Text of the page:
Mince herbs and finely slice asparagus, celery, squash. Place 2-3 pieces of salmon, 1-2 Sungold tomatoes, a small handful of vegetables in each jar. Distribute shallots and garlic among jars, if using. Season with salt and pepper. Then drizzle 2 T cream and 2 T broth OR drizzle 1-2 T olive oil in each jar. Seal jars. (Jar contents should come up about halfway in jars; don’t overfill). In 400 oven, heat large casserole dish right in oven—1/2 full of water. When water is hot, add jars to water and cook 15-18 minutes. Remove from pan, open lids being careful not to burn yourself. Serve immediately.

Herbed Potato Souffle
12 individual jar servings.

2 T butter
1 1/2 LBS. baking potatoes
1/2 LB shredded Gruyere
3/4 cup half and half
1 tsp. each: oregano, thyme
1 T finely chopped rosemary
2 tsp Italian flat-leaf parsley
KS&CP (kosher salt and coarse pepper)
5 large eggs, separated
2 large egg whites
pinch: cream of tartar

Oven to 375. Butter and flour jars. Boil, then simmer potatoes for 20 minutes until fork tender. Drain, then shake over heat to burn off moisture. Add butter, stir in half and half. Add cheese, herbs, S&P. Let cool slightly; stir in yolks. In electric mixer: beat 7 egg whites until foamy. Add cream of tartar and beat until stiff. Stir 1/3 whites into potatoes; fold in remaining whites. Put in jars, bake in bottom 1/3 of oven for 35 minutes until browned. Serve immediately.

artichoke dip

dip in jars

appetizers in jars

Artichoke & Sundried Tomato Dip
12 4 oz. jars.

1/4 cup shredded Parmesan cheese
1/2 cup sour cream
1/2 cup mayonnaise
1/2 cup coarsely chopped, sundried tomatoes (stored in oil; drained)
2 cups Gruyere
1 1/4 cup artichoke hearts (14 oz. can: drained, chopped)
pinch garlic powder
pinch hot pepper sauce

Oven to 350. Combine ingredients. Spoon into dishes. Bake for 20 minutes until beginning to brown; garnish with chopped herbs, if desired.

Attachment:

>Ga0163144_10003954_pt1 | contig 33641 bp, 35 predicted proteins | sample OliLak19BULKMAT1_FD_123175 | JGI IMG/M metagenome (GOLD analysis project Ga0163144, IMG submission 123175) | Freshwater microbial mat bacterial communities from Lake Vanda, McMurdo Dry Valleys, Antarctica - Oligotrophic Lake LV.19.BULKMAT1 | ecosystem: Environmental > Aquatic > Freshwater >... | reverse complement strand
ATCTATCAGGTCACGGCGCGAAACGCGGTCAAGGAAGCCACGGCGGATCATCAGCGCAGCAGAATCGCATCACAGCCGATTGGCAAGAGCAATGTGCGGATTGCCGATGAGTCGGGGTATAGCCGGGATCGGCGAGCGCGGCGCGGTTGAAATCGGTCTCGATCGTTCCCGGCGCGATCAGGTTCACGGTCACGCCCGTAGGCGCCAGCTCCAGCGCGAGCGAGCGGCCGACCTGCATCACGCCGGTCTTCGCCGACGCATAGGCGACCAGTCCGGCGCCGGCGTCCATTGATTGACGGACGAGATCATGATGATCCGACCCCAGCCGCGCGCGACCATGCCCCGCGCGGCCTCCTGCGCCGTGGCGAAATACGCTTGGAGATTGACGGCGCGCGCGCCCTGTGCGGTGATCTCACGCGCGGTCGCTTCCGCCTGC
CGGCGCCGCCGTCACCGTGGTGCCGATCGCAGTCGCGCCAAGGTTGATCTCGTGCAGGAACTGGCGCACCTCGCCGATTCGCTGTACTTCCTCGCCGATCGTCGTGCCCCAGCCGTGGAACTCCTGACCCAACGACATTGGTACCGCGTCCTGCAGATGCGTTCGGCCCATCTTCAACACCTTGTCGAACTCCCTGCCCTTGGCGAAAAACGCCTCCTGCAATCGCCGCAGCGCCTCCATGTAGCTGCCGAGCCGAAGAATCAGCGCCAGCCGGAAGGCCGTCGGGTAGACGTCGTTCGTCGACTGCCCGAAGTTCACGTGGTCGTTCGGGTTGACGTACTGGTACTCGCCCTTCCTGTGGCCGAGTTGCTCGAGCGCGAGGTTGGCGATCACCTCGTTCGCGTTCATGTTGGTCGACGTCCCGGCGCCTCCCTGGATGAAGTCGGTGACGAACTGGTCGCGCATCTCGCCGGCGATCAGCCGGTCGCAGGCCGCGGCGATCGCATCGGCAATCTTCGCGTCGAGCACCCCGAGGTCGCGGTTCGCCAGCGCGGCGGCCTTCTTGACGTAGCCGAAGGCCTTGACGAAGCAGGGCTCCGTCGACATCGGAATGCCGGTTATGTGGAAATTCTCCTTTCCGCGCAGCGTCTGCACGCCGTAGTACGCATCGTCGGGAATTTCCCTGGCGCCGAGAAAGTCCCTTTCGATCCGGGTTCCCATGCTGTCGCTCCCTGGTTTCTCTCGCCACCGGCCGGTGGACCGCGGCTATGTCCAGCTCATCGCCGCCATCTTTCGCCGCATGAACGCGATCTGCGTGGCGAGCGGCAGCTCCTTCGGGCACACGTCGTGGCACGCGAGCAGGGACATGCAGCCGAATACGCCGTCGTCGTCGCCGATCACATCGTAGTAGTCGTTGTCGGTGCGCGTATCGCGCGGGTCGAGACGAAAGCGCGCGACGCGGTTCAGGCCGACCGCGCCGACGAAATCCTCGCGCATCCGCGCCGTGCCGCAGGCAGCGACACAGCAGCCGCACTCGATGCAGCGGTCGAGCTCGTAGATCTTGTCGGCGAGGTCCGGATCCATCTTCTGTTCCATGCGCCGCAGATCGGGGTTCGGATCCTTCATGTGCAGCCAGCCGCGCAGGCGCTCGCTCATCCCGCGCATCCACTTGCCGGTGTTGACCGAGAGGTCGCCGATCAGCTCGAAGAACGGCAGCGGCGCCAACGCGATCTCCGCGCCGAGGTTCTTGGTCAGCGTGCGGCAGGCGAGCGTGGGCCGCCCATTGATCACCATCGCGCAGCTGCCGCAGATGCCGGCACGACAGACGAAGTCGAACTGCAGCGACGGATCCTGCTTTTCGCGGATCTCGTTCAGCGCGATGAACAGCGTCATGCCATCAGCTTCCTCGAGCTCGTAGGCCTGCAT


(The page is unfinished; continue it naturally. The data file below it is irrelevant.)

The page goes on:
jar tealights

Loved making the table decor with jars: these jars have a glass tea-light holder standing inside the jar. Fern snippings line the jars and the tea-lights brought a delicate ambiance to the table. Who doesn’t love a challenge? What would you make for an all-jar feast? Feast or no: may you find many uses for jars, from fridge to oven to table to mouth… to freezer to cupboard and picnic basket. Wide smile.

This entry was posted in food., menus, recipes and tagged , , , , , , . Bookmark the permalink. Follow any comments here with the RSS feed for this post. Both comments and trackbacks are currently closed.


  • bellini said (29 August 2011 at 4:48 am):

    Love the theme of this. I have made cheesecake in a jar, but am inspired to create more.

  • janelle (author) said (29 August 2011 at 8:13 am):

    I think my fave discoveries are the pies and soup. The soup is so, so easy and so, so healthy. I use all sorts of fish and vegetables!

  • Food Jaunts said (29 August 2011 at 5:56 am):

    I love the jar obsession. I’m literally reading your post thinking, “Maybe I should buy some more jars…”

    Plus the food looks amazing!

  • janelle (author) said (29 August 2011 at 8:13 am):

    I know, right? I think I need to build a ‘jar’ room… hehe.

  • Donna said (29 August 2011 at 8:25 am):

    You have won the M-m-m-mm M-m-m-m Good Marathon!!! All the dreaming-up, the garden-growing, the transporting, the planning and prepping and chopping, the flexibility in 3 kitchens, the photo shoots, and the writing. Whew!!!

  • Cyndy Earnshaw said (29 August 2011 at 8:31 am):

    “Jarred: Tarragon Salmon Chowder”